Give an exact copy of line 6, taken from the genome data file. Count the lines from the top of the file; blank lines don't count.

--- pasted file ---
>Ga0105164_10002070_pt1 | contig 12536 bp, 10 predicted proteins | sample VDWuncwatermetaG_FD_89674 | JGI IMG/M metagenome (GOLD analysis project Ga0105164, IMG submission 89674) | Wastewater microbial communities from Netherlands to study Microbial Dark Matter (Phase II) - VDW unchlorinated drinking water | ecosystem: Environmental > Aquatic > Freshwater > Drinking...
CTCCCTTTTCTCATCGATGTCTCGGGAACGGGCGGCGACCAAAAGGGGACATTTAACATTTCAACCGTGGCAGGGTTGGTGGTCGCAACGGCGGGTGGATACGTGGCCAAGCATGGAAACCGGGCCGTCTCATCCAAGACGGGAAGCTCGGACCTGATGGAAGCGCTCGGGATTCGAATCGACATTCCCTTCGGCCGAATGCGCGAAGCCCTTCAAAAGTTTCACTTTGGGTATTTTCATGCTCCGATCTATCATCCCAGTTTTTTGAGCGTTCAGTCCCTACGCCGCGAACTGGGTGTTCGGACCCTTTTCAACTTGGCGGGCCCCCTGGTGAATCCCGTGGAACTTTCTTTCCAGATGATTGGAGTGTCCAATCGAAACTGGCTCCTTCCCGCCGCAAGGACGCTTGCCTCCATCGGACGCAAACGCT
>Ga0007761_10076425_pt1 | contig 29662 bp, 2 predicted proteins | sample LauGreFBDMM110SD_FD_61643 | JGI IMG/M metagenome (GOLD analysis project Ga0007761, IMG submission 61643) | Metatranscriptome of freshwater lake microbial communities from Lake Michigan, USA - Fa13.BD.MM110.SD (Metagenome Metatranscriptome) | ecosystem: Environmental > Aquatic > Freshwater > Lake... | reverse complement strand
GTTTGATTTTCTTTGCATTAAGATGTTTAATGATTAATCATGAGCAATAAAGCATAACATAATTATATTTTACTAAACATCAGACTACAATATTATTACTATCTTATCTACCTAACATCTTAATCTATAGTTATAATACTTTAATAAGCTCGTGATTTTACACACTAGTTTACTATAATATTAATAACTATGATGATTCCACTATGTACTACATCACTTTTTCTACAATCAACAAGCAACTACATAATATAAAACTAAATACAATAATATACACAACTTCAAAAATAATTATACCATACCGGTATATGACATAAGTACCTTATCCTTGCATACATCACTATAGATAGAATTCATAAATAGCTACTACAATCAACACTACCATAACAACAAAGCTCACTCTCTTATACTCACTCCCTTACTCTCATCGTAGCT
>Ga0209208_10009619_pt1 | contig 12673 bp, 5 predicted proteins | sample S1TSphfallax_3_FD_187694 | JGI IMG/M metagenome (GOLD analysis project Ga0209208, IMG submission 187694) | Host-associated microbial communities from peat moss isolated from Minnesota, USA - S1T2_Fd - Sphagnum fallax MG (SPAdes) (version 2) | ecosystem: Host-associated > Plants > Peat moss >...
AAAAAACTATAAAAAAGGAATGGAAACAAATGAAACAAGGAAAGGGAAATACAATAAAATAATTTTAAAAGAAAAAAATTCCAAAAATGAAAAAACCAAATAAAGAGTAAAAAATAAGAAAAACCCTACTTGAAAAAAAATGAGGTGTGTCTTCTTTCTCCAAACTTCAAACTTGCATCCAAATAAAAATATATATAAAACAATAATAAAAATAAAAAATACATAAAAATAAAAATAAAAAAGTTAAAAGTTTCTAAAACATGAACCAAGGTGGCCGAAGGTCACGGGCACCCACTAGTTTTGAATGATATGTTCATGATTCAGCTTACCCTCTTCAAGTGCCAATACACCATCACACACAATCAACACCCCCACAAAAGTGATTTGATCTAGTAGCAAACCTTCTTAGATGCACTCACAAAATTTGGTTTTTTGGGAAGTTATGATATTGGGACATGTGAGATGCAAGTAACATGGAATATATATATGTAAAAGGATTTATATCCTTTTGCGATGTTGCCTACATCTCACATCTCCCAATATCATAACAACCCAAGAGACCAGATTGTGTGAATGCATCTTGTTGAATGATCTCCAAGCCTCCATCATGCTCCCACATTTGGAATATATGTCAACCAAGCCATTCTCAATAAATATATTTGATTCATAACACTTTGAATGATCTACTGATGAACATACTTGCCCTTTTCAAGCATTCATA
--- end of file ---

AAAAAACTATAAAAAAGGAATGGAAACAAATGAAACAAGGAAAGGGAAATACAATAAAATAATTTTAAAAGAAAAAAATTCCAAAAATGAAAAAACCAAATAAAGAGTAAAAAATAAGAAAAACCCTACTTGAAAAAAAATGAGGTGTGTCTTCTTTCTCCAAACTTCAAACTTGCATCCAAATAAAAATATATATAAAACAATAATAAAAATAAAAAATACATAAAAATAAAAATAAAAAAGTTAAAAGTTTCTAAAACATGAACCAAGGTGGCCGAAGGTCACGGGCACCCACTAGTTTTGAATGATATGTTCATGATTCAGCTTACCCTCTTCAAGTGCCAATACACCATCACACACAATCAACACCCCCACAAAAGTGATTTGATCTAGTAGCAAACCTTCTTAGATGCACTCACAAAATTTGGTTTTTTGGGAAGTTATGATATTGGGACATGTGAGATGCAAGTAACATGGAATATATATATGTAAAAGGATTTATATCCTTTTGCGATGTTGCCTACATCTCACATCTCCCAATATCATAACAACCCAAGAGACCAGATTGTGTGAATGCATCTTGTTGAATGATCTCCAAGCCTCCATCATGCTCCCACATTTGGAATATATGTCAACCAAGCCATTCTCAATAAATATATTTGATTCATAACACTTTGAATGATCTACTGATGAACATACTTGCCCTTTTCAAGCATTCATA